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Chronology (1999-present)

After nine years advocating for prisoners of conscience as a private citizen, John Kamm established Dui Hua in 1999. Scroll down to learn more about some of Dui Hua’s accomplishments since then.



In November, 2017 Dui Hua and the Supreme People’s Court held its fifth juvenile justice exchange on reform of the juvenile trial system. The exchange was held on November 8-9 and was attended by over forty Chinese participants, including representatives from the Office of Juvenile Trials under the Supreme People’s Court’s Research Department and juvenile judges from courts across fifteen provinces in China.



Dui Hua welcomes the release of professor and attorney Chen Taihe (陈泰和), a leading voice for the adoption of the jury system in China. Dui Hua surpasses 34,000 political prisoners documented and 5,000 prisoners’ names raised with the Chinese government since its founding in 1999.




Dui Hua welcomes the release of American geologist Xue Feng (薛锋), who had been imprisoned for “illegally procuring state secrets” and was reunited with his family in Houston after his release.



Dui Hua holds an international symposium on women in prison with the Centre for Comparative and Public Law at the Faculty of Law, University of Hong Kong; Center for Criminal Procedure and Reform at Renmin University Law School; and Penal Reform International.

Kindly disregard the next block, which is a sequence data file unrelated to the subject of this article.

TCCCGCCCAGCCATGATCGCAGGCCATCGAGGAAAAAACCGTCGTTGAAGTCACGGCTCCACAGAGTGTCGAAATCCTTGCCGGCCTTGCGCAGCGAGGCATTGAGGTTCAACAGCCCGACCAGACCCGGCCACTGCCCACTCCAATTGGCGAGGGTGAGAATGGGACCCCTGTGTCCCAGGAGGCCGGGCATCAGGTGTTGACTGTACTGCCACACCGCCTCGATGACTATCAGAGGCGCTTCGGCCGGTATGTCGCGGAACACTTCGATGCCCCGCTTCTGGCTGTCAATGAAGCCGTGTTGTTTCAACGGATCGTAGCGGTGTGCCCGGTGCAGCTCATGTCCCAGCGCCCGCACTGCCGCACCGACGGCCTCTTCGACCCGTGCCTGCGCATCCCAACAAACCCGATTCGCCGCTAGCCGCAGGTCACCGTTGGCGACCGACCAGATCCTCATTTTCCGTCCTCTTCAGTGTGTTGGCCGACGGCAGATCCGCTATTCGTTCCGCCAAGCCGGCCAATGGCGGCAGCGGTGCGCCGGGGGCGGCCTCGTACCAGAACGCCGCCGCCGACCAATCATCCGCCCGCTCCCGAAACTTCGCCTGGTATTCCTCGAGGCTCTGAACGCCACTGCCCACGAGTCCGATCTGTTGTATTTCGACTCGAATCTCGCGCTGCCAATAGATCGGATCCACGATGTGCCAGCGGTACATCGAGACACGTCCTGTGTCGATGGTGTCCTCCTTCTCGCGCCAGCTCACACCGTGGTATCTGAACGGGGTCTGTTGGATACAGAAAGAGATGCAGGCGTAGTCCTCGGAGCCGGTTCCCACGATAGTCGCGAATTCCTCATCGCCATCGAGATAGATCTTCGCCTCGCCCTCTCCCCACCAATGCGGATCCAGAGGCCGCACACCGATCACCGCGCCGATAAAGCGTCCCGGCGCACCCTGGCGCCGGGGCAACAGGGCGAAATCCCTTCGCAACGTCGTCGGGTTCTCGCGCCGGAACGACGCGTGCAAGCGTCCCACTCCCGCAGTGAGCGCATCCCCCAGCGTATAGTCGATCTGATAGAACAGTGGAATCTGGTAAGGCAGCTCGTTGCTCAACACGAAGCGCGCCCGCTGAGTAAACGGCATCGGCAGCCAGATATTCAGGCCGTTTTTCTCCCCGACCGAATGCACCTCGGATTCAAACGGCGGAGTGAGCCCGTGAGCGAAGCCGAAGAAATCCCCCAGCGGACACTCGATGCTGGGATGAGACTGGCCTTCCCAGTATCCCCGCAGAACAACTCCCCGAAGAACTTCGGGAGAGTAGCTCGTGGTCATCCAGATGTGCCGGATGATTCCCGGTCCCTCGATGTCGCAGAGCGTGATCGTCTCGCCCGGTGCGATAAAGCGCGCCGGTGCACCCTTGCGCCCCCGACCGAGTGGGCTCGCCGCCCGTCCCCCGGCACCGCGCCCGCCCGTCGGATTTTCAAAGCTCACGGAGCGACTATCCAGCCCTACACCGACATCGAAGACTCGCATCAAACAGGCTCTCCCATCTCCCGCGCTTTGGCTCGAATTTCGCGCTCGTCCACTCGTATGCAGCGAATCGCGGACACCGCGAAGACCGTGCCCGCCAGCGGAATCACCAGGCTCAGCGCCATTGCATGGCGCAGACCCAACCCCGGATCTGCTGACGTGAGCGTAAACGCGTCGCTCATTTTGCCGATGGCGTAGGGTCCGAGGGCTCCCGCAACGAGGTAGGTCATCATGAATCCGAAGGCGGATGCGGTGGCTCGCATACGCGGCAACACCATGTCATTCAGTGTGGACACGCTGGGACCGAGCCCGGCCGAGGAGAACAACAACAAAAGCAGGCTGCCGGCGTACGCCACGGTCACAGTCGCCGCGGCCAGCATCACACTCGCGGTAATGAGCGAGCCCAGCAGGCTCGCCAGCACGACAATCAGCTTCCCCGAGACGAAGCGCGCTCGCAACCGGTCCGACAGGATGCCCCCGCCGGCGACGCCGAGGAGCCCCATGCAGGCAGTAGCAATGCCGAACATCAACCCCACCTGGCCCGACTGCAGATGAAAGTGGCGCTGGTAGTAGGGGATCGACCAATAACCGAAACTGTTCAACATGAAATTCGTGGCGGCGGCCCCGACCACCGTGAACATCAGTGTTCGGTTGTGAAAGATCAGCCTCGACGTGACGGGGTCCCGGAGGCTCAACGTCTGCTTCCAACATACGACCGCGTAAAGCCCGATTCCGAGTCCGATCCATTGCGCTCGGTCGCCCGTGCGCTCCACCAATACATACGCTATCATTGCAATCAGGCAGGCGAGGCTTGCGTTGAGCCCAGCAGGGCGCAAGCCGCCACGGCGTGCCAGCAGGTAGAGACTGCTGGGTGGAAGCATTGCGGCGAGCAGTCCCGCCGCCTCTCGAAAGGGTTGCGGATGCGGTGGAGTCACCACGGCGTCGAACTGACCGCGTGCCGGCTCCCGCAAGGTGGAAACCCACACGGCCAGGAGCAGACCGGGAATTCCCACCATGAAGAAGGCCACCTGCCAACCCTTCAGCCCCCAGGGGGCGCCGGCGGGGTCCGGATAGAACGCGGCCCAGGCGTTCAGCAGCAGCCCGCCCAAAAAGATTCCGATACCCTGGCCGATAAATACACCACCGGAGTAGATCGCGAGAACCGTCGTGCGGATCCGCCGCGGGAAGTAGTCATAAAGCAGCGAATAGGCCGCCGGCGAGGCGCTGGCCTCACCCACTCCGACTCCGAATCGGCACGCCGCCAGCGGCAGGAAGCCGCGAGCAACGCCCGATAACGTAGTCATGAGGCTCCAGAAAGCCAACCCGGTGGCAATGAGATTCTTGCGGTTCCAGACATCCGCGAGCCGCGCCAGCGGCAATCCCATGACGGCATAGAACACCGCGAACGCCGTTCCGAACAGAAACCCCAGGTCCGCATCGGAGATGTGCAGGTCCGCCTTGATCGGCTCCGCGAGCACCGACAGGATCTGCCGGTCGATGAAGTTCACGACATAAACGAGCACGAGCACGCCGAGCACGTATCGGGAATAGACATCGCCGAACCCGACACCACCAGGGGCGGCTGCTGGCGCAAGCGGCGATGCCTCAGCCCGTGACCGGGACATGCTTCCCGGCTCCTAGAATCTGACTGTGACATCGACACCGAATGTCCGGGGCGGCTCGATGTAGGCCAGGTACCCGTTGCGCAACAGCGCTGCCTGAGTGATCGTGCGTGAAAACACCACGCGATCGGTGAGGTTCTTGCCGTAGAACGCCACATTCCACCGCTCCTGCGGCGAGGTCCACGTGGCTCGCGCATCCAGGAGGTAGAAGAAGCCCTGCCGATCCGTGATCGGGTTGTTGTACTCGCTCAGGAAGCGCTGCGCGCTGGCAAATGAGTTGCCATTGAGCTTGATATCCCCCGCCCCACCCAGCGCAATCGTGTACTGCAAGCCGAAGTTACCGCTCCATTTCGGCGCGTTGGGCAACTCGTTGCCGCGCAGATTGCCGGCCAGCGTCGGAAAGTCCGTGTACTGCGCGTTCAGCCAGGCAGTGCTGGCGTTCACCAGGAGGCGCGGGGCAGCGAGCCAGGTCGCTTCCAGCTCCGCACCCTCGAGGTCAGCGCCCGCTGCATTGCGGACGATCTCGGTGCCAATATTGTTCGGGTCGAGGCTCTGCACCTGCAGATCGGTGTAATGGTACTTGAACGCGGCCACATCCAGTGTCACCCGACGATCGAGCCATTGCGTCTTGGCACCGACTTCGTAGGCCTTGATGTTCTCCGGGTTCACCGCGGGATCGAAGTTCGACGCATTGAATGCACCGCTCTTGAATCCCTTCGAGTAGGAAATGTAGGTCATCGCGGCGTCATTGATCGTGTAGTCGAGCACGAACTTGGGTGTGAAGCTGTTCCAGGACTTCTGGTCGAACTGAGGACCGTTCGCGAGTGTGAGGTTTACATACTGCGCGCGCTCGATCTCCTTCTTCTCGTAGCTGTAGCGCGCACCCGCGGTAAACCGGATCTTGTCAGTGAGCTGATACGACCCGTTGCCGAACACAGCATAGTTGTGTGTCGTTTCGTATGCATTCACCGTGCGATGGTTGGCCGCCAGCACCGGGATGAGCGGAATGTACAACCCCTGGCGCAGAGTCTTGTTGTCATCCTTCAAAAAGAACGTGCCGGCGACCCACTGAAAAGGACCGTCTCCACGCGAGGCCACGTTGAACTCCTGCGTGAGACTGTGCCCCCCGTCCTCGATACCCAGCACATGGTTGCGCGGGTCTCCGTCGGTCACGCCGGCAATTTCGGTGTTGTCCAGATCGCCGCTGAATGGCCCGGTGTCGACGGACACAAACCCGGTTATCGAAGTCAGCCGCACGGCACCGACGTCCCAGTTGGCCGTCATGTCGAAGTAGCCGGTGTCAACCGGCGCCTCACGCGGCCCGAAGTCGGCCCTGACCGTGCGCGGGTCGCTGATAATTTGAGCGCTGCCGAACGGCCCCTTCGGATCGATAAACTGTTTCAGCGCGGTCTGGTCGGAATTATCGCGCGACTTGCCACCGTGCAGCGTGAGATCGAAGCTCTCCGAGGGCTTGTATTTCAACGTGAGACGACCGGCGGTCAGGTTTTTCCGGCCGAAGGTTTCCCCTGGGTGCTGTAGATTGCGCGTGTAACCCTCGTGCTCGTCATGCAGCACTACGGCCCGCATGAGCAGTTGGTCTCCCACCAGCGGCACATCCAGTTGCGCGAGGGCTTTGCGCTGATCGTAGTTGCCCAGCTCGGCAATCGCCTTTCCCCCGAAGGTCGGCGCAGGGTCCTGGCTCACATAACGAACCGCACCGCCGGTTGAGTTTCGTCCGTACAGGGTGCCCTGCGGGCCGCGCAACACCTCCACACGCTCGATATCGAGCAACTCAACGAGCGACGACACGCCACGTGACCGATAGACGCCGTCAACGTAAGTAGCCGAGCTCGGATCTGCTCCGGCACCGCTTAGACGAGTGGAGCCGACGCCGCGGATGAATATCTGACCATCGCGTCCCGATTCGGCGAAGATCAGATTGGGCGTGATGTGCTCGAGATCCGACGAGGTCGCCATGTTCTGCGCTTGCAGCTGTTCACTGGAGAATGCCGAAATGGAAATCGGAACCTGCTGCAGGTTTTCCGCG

The Economist cites Dui Hua’s decade-long tally of Chinese executions as the “best figures available” on the country’s capital punishment statistics.



Dui Hua hosts its third Juvenile Justice Expert Exchange in partnership with China’s Supreme People’s Court. A Chinese delegation spends one week studying the juvenile systems in the San Francisco Bay Area.




Dui Hua expands its mission to include women in prison and juvenile justice.



At the invitation of the Supreme People’s Court, Dui Hua sends a delegation to Beijing and Qingdao for the second Juvenile Justice Expert Exchange.



China’s Supreme People’s Court travels to the United States to participate in its first Juvenile Justice Expert Exchange with Dui Hua. US Supreme Court Justice Anthony Kennedy (center) meets with the delegation.




Dui Hua opens its Hong Kong office and establishes a Mass Incident Database to record popular unrest in China.




The UN Committee on Economic, Social and Cultural Rights grants Dui Hua Special Consultative Status.



Executive Director John Kamm becomes the first businessman to win a MacArthur Fellowship, which recognizes “individuals who have shown extraordinary originality and dedication in their creative pursuits and a marked capacity for self-direction.” The program describes Kamm as a “human rights strategist.”



Executive Director John Kamm meets paroled Tibetan prisoner Takna Jigme Sangpo, marking both the release of the longest-serving Tibetan political prisoner and the first Chinese government-approved meeting between a foreigner and a prisoner under house arrest.



The US Department of State awards Dui Hua Founder & Executive Director John Kamm the Eleanor Roosevelt Award for Human Rights for engaging China in “results-oriented dialogue on human rights.”



Dui Hua establishes the Political Prisoner Database, which will grow to be the largest database of Chinese prisoners of conscience on the globe.



Credit: The New York Times Sunday Magazine


Dui Hua is incorporated as a nonprofit with the dual purpose of uncovering the names of prisoners of conscience in open-source publications and engaging the Chinese government about these prisoners.